Today I go to a Pentecostal church.  The demographic is the mirror image of the Episcopal Church.  Real people have real problems that they cannot solve by throwing money at them, which was the usual approach in the bubble I was raised in, but must turn to God.  The ethnic diversity of the church is amazing, not only on a national/international level but now on a local level.  And the Gospel goes forth, to use the BCP’s phrase not only with our lips but in our lives.

It’s not perfect.  It still suffers from the American obsession with moving up, although with some of our people to see God bring them out of where they started is wonderful.  It’s too deferential to their “betters,” who usually turn out to be those in the church with the higher AGI.  (To be fair, that problem even turned up in a church like Bethesda.And the Scots-Irish are always there to complicate things.

Sometimes in my superannuated state, when I’m tired of one more maudlin paean to “the old time religion,” or I’m forced to worship to yet another new chorus “from the throne room,” I have moments like this.  But I think that I would have to leave behind the people I go to church with, those who are, at the end of the service, happy, and whose lives have been meaningfully transformed by Jesus Christ.  That gives me pause.  A church isn’t made by its ministers but by its laity.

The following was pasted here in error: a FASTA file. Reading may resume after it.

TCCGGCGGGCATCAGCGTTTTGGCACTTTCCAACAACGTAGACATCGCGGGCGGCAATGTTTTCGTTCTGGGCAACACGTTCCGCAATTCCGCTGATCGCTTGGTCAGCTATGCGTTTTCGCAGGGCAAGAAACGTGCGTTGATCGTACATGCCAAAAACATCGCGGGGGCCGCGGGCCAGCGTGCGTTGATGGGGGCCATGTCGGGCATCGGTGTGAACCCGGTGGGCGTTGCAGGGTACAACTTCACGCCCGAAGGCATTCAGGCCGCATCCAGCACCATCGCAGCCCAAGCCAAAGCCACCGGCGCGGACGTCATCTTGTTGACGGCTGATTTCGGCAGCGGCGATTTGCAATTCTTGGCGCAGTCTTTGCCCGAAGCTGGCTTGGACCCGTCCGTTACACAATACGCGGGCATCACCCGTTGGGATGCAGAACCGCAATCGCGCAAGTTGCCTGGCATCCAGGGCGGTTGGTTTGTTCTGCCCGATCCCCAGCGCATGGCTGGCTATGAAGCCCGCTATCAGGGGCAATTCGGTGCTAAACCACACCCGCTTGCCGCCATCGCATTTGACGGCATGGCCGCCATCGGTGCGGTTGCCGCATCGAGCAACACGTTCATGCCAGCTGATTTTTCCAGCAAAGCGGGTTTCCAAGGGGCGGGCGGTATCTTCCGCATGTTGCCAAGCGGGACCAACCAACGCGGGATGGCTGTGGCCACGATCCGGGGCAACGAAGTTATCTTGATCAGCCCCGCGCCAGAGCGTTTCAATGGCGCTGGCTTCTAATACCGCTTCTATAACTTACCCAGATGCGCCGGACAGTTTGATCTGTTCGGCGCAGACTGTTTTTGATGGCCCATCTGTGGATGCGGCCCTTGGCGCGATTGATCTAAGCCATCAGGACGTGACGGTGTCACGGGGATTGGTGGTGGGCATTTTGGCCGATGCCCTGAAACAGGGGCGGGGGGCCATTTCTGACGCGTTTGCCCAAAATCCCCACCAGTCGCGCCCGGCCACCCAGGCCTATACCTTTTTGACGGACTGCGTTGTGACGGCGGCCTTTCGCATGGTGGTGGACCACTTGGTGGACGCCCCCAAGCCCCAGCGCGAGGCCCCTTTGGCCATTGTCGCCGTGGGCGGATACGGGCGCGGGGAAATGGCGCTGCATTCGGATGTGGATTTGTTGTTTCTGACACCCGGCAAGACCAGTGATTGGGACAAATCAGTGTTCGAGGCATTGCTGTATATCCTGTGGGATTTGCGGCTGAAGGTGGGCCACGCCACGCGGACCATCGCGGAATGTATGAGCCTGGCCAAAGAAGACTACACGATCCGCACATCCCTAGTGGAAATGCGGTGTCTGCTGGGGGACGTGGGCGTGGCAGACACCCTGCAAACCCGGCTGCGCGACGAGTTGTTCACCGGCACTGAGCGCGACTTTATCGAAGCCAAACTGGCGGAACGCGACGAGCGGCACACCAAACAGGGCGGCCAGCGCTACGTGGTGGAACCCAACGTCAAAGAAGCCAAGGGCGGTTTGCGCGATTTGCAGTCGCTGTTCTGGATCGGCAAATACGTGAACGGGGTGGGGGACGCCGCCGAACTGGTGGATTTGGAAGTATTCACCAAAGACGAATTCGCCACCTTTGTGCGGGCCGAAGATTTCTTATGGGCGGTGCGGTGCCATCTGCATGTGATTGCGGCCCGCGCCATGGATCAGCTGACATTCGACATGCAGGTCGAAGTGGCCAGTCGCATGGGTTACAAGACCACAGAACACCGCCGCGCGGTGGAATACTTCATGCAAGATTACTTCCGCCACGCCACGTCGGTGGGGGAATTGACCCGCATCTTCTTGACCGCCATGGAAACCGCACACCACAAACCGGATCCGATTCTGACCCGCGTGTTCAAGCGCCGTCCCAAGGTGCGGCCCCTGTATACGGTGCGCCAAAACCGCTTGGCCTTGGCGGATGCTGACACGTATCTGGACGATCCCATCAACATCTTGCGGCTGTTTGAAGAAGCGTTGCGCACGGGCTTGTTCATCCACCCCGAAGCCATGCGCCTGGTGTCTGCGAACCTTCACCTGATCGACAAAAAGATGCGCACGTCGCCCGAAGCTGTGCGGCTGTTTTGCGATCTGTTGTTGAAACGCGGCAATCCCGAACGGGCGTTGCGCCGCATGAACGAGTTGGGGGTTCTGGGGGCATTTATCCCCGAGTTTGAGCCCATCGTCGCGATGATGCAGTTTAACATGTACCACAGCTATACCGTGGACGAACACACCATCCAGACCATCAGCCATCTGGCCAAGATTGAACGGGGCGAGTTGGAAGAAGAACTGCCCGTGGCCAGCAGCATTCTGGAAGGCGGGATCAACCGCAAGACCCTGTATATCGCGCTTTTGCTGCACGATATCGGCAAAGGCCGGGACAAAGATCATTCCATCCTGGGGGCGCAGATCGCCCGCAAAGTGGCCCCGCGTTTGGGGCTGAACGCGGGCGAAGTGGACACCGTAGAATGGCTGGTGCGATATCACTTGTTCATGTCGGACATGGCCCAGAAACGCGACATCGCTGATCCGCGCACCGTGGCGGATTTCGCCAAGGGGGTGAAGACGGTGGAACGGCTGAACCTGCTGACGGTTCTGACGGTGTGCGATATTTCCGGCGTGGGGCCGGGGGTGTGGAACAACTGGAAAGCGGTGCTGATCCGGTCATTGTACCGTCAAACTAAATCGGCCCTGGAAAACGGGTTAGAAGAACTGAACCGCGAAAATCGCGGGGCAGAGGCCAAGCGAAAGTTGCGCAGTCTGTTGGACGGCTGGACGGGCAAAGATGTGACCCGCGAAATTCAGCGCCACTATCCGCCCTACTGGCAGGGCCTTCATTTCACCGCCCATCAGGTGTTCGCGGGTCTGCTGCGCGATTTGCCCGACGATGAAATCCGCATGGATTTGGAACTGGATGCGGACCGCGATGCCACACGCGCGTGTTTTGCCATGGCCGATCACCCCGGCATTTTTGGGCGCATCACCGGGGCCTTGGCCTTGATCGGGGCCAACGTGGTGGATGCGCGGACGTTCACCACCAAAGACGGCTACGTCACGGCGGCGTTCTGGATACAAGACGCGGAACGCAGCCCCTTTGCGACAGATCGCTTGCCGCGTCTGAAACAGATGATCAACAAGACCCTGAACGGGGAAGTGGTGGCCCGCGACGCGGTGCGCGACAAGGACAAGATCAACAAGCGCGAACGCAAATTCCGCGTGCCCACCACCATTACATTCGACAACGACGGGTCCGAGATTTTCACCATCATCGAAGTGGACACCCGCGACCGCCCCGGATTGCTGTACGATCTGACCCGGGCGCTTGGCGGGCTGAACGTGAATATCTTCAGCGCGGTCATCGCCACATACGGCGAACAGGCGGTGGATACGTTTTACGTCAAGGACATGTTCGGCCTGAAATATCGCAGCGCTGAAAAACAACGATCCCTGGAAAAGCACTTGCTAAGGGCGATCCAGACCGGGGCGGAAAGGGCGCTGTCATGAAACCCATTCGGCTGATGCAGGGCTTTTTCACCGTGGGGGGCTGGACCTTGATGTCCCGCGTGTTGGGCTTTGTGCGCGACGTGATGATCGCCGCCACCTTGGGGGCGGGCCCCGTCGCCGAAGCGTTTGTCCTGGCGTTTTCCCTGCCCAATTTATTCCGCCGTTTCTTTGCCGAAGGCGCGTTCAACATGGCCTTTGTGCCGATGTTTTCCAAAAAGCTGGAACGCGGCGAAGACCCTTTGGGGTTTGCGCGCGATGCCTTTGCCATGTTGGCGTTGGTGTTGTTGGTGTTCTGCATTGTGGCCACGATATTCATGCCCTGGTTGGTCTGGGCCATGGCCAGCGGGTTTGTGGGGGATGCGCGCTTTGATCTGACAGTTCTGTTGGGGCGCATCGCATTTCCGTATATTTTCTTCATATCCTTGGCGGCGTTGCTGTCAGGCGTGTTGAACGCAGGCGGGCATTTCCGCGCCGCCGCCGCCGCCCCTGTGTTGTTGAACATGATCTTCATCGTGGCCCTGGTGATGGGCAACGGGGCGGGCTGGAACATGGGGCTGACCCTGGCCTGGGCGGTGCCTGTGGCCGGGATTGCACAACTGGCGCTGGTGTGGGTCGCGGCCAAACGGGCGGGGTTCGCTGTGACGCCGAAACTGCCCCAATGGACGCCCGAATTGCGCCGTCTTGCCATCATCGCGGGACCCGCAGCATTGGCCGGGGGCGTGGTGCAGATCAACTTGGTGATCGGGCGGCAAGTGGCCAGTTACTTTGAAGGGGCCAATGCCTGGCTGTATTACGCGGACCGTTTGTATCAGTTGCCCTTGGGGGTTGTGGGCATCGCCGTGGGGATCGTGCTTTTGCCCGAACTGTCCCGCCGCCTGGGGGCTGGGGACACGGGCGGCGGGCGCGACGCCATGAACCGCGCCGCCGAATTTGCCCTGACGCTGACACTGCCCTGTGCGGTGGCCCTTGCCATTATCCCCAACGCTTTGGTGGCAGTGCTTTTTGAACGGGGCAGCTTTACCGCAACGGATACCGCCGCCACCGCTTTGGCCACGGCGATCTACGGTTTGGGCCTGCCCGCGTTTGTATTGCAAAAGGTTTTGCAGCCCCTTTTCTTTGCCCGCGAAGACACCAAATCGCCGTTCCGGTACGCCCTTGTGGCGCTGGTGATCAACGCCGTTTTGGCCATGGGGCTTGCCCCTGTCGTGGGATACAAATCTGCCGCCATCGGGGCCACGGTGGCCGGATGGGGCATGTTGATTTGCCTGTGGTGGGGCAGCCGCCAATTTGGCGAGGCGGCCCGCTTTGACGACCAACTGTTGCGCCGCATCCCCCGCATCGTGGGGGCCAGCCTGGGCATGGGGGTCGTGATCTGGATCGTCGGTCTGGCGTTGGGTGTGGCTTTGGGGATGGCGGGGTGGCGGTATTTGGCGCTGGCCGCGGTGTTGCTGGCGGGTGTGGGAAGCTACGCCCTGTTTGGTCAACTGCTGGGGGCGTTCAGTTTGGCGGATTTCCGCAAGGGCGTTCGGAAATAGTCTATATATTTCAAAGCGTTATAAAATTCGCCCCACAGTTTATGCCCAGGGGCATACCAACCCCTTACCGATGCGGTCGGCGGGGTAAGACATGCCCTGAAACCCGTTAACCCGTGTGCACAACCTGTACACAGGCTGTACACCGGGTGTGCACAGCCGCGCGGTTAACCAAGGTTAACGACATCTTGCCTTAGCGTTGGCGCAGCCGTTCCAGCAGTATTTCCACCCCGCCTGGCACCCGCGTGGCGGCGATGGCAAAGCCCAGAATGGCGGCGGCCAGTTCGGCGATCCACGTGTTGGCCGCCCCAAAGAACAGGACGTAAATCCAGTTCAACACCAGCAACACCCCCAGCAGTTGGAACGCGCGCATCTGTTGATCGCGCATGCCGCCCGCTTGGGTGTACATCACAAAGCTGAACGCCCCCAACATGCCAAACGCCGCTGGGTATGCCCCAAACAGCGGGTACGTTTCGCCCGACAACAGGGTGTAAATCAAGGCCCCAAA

Curry can talk all he wants about love, but I’ve seen more of it in the church I’m in than the one I started in, namely his.  And more social justice acted out, too, in the church which is the preferential option of the poor rather than just for it.  If Curry and Welby want to show they’re serious, their respective institutions will have a “shoes of the fisherman” moment, rather then blowing smoke in the face of credulous elites.  But I’m not holding my breath.

The Faustian Bargain of Being the State Church

The upside of that status was very much in evidence at the royal wedding yesterday, but every silver lining has a cloud.  We’ve discussed this issue before. One normally expects the chief objectors to be Evangelicals, but this comes from the Anglo-Catholic Herbert Luckock’s The Divine Liturgy:

Every thoughtful ecclesiastical ruler recognises the absence of a sound and wholesome system of discipline as a real hindrance to the well-being of the Church and it cannot be denied that without it the rubrics which form the prelude to her highest Service are little more than a dead letter. The Church and the State, though allied in theory, are antagonistic in practice, and the civil power is found to cripple the ecclesiastical in every attempt to revive her discipline. It may well be felt that to gain discipline at the price of disestablishment might form a disastrous bargain; but there is no denying the fact that the retention of the disciplinary rubrics in this Office is a bitter revelation of the pitiable degree of impotence to which the clergy are reduced through the action of the State.

Finding thoughtful ecclesiastical leaders is no mean feat these days.  We now have the sad spectacle of a church with a small proportion of the population (where a few choice expulsions would have little impact) which pretty much works to reflect the values coming from the government and the top of the society.

As an aside, Luckock also has an interesting observation regarding the effect of the removal of the requirement that officials in the government be communicating Anglicans, one which was long past in his day: